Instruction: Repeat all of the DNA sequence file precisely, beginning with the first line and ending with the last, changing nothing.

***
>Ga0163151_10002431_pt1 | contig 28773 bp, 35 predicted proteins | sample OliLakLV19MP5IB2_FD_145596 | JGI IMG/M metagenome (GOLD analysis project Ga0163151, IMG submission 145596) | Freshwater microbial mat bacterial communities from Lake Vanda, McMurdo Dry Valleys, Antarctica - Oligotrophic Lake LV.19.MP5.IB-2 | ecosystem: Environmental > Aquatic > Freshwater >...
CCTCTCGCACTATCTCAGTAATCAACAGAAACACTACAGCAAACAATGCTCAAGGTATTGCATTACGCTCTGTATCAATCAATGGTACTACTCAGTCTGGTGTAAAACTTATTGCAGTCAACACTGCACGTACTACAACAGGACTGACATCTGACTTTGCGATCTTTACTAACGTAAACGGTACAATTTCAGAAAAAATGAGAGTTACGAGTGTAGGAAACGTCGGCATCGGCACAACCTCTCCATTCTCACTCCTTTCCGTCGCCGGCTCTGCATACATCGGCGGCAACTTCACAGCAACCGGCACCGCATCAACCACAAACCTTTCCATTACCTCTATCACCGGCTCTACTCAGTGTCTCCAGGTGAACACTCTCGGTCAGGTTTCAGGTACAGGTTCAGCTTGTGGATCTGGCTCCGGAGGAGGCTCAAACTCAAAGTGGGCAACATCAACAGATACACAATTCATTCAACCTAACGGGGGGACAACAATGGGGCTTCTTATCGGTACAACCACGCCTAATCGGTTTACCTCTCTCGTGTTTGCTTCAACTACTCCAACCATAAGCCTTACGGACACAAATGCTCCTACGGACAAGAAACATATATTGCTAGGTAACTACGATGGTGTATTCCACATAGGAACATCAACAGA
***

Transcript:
>Ga0163151_10002431_pt1 | contig 28773 bp, 35 predicted proteins | sample OliLakLV19MP5IB2_FD_145596 | JGI IMG/M metagenome (GOLD analysis project Ga0163151, IMG submission 145596) | Freshwater microbial mat bacterial communities from Lake Vanda, McMurdo Dry Valleys, Antarctica - Oligotrophic Lake LV.19.MP5.IB-2 | ecosystem: Environmental > Aquatic > Freshwater >...
CCTCTCGCACTATCTCAGTAATCAACAGAAACACTACAGCAAACAATGCTCAAGGTATTGCATTACGCTCTGTATCAATCAATGGTACTACTCAGTCTGGTGTAAAACTTATTGCAGTCAACACTGCACGTACTACAACAGGACTGACATCTGACTTTGCGATCTTTACTAACGTAAACGGTACAATTTCAGAAAAAATGAGAGTTACGAGTGTAGGAAACGTCGGCATCGGCACAACCTCTCCATTCTCACTCCTTTCCGTCGCCGGCTCTGCATACATCGGCGGCAACTTCACAGCAACCGGCACCGCATCAACCACAAACCTTTCCATTACCTCTATCACCGGCTCTACTCAGTGTCTCCAGGTGAACACTCTCGGTCAGGTTTCAGGTACAGGTTCAGCTTGTGGATCTGGCTCCGGAGGAGGCTCAAACTCAAAGTGGGCAACATCAACAGATACACAATTCATTCAACCTAACGGGGGGACAACAATGGGGCTTCTTATCGGTACAACCACGCCTAATCGGTTTACCTCTCTCGTGTTTGCTTCAACTACTCCAACCATAAGCCTTACGGACACAAATGCTCCTACGGACAAGAAACATATATTGCTAGGTAACTACGATGGTGTATTCCACATAGGAACATCAACAGA